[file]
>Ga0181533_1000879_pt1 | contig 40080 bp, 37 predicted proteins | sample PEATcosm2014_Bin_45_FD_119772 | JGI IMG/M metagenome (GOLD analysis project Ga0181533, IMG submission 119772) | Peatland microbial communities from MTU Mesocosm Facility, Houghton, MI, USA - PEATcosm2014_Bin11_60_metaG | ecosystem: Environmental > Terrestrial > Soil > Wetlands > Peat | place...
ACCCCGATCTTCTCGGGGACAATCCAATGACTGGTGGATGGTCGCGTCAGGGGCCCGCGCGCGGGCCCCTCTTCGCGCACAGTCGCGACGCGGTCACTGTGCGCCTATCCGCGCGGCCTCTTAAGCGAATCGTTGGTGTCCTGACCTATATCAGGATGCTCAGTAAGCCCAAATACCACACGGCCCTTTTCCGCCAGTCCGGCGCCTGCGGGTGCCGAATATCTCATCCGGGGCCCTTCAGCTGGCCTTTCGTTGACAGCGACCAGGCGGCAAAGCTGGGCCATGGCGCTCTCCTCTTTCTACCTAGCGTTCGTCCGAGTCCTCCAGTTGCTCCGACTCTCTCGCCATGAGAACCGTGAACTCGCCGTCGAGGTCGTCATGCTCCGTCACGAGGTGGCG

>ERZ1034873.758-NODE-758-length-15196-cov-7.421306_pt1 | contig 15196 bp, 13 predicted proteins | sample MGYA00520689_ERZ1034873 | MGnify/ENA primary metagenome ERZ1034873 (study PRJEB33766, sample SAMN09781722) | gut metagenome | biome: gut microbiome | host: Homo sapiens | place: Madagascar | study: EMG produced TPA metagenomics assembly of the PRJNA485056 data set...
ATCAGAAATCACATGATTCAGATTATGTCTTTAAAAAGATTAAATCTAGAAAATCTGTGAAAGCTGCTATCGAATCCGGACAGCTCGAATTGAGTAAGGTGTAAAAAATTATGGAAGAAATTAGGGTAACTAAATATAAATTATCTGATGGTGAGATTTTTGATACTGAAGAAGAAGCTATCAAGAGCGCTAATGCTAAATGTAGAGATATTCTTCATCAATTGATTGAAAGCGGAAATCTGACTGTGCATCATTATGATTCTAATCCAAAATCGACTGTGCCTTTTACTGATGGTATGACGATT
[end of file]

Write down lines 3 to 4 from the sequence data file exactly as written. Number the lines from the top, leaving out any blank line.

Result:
>ERZ1034873.758-NODE-758-length-15196-cov-7.421306_pt1 | contig 15196 bp, 13 predicted proteins | sample MGYA00520689_ERZ1034873 | MGnify/ENA primary metagenome ERZ1034873 (study PRJEB33766, sample SAMN09781722) | gut metagenome | biome: gut microbiome | host: Homo sapiens | place: Madagascar | study: EMG produced TPA metagenomics assembly of the PRJNA485056 data set...
ATCAGAAATCACATGATTCAGATTATGTCTTTAAAAAGATTAAATCTAGAAAATCTGTGAAAGCTGCTATCGAATCCGGACAGCTCGAATTGAGTAAGGTGTAAAAAATTATGGAAGAAATTAGGGTAACTAAATATAAATTATCTGATGGTGAGATTTTTGATACTGAAGAAGAAGCTATCAAGAGCGCTAATGCTAAATGTAGAGATATTCTTCATCAATTGATTGAAAGCGGAAATCTGACTGTGCATCATTATGATTCTAATCCAAAATCGACTGTGCCTTTTACTGATGGTATGACGATT